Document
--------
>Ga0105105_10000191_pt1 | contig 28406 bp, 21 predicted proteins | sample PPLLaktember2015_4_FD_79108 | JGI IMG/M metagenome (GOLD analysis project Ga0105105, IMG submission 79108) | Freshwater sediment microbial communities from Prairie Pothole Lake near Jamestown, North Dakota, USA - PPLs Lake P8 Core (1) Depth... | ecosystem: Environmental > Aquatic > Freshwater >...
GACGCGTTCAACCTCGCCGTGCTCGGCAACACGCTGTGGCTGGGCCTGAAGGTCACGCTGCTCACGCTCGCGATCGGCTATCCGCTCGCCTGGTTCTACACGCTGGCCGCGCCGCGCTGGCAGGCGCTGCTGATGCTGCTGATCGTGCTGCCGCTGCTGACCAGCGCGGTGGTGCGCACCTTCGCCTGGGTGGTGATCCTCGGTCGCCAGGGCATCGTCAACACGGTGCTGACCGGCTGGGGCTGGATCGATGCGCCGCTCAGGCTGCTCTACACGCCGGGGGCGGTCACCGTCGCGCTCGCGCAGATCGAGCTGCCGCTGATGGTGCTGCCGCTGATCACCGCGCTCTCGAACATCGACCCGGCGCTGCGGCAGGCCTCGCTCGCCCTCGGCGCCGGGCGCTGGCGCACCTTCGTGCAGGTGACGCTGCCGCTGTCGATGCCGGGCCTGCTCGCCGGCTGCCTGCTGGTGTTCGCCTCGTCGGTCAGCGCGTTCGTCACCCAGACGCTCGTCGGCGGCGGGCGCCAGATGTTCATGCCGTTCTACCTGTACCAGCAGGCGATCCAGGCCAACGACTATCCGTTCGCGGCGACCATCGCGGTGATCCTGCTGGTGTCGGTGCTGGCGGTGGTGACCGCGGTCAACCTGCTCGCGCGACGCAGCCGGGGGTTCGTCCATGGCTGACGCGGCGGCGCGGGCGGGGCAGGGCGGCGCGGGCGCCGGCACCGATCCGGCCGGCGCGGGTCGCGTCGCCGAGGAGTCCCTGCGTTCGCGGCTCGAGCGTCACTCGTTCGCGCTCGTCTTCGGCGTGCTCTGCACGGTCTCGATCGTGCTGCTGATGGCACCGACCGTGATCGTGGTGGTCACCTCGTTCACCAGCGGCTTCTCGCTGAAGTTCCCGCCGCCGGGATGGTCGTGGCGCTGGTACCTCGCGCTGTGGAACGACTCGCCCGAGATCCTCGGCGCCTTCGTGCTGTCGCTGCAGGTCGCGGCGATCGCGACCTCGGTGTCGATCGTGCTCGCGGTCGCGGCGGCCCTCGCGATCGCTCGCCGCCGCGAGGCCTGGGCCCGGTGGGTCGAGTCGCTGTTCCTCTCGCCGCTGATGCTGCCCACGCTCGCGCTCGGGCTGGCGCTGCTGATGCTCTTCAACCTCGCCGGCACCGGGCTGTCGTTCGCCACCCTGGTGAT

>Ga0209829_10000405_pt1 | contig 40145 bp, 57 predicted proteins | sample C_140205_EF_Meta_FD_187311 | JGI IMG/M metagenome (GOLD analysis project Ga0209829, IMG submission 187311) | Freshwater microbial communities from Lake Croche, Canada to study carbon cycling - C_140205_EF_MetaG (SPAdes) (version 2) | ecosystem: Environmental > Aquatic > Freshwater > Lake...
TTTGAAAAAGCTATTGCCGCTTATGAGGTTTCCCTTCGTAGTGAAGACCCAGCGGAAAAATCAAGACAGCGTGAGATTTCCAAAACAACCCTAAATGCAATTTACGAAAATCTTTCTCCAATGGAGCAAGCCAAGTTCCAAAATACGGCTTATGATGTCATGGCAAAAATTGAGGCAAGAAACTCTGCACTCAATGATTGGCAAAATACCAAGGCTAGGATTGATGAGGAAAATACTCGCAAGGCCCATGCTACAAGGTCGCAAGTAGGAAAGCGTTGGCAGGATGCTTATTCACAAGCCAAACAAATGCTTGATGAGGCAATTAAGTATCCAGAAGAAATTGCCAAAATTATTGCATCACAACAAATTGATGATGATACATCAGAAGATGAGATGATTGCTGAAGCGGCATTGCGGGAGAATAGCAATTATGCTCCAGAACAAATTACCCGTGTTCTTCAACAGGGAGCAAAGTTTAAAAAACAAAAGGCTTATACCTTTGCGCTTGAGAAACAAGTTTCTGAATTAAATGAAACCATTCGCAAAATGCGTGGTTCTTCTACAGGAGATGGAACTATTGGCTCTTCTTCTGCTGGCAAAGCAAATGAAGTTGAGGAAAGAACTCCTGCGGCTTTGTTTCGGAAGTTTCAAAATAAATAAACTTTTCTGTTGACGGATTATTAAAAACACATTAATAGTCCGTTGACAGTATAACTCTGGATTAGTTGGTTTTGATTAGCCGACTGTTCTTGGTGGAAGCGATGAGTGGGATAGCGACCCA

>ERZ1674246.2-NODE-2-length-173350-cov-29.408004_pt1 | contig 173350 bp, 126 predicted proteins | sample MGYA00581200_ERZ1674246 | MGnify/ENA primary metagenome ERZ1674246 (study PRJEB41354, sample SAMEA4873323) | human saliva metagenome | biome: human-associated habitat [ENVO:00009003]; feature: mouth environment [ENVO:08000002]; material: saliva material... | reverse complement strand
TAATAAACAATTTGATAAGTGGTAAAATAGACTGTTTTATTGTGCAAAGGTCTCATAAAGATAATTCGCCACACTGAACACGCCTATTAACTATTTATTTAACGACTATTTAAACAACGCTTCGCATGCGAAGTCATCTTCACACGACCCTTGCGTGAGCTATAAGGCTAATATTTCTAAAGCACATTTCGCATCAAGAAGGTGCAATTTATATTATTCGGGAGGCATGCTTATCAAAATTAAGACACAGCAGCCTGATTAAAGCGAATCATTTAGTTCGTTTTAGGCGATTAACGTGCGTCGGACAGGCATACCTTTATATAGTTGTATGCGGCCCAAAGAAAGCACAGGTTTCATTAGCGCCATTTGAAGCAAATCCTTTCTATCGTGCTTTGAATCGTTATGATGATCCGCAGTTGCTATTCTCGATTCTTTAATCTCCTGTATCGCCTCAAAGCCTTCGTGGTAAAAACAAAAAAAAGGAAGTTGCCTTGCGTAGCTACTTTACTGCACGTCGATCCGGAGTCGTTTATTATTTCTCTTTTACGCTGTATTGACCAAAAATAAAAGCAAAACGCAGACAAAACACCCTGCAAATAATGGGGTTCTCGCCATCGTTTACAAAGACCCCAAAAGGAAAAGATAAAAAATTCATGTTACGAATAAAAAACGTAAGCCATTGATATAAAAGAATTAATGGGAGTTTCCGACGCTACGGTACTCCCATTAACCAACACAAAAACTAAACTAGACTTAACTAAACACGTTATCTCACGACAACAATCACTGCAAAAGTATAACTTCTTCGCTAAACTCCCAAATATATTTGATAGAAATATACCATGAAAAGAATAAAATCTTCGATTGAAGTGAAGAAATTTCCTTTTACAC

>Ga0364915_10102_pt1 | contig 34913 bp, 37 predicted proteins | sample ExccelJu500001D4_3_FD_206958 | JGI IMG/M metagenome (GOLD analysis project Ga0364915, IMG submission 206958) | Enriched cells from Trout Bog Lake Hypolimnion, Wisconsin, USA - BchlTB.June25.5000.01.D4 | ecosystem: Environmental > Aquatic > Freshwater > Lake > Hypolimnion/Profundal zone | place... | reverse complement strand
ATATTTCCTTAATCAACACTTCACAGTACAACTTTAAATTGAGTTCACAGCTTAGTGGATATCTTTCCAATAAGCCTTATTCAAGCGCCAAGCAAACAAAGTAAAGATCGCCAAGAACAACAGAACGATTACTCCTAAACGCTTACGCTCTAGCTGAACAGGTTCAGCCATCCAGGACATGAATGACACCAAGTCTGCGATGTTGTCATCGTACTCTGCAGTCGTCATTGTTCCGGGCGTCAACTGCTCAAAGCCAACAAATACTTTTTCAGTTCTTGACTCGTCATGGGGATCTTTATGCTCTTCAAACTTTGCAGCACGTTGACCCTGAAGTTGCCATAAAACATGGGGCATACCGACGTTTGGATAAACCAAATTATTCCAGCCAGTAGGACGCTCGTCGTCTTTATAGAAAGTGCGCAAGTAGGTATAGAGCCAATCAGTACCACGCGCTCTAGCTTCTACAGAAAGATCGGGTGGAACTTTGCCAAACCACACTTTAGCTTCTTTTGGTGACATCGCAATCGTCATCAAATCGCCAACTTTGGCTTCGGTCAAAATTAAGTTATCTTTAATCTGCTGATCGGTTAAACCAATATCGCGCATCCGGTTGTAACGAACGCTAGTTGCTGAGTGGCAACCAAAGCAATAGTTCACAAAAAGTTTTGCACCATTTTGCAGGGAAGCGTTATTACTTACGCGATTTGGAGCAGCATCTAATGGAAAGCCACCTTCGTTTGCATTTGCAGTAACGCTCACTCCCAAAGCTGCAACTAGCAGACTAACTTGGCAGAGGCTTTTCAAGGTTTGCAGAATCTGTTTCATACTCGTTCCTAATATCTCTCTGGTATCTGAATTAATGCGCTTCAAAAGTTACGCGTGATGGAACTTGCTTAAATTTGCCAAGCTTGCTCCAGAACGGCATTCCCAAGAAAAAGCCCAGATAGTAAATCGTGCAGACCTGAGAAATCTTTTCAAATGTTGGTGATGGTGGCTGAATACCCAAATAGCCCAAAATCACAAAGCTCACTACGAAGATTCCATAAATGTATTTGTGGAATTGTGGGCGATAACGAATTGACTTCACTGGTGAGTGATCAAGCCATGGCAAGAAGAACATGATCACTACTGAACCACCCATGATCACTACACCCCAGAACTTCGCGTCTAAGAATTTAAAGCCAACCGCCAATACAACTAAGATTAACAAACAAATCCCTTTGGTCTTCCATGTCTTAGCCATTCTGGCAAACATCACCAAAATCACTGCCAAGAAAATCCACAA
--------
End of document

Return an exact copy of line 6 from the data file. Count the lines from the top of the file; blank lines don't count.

TAATAAACAATTTGATAAGTGGTAAAATAGACTGTTTTATTGTGCAAAGGTCTCATAAAGATAATTCGCCACACTGAACACGCCTATTAACTATTTATTTAACGACTATTTAAACAACGCTTCGCATGCGAAGTCATCTTCACACGACCCTTGCGTGAGCTATAAGGCTAATATTTCTAAAGCACATTTCGCATCAAGAAGGTGCAATTTATATTATTCGGGAGGCATGCTTATCAAAATTAAGACACAGCAGCCTGATTAAAGCGAATCATTTAGTTCGTTTTAGGCGATTAACGTGCGTCGGACAGGCATACCTTTATATAGTTGTATGCGGCCCAAAGAAAGCACAGGTTTCATTAGCGCCATTTGAAGCAAATCCTTTCTATCGTGCTTTGAATCGTTATGATGATCCGCAGTTGCTATTCTCGATTCTTTAATCTCCTGTATCGCCTCAAAGCCTTCGTGGTAAAAACAAAAAAAAGGAAGTTGCCTTGCGTAGCTACTTTACTGCACGTCGATCCGGAGTCGTTTATTATTTCTCTTTTACGCTGTATTGACCAAAAATAAAAGCAAAACGCAGACAAAACACCCTGCAAATAATGGGGTTCTCGCCATCGTTTACAAAGACCCCAAAAGGAAAAGATAAAAAATTCATGTTACGAATAAAAAACGTAAGCCATTGATATAAAAGAATTAATGGGAGTTTCCGACGCTACGGTACTCCCATTAACCAACACAAAAACTAAACTAGACTTAACTAAACACGTTATCTCACGACAACAATCACTGCAAAAGTATAACTTCTTCGCTAAACTCCCAAATATATTTGATAGAAATATACCATGAAAAGAATAAAATCTTCGATTGAAGTGAAGAAATTTCCTTTTACAC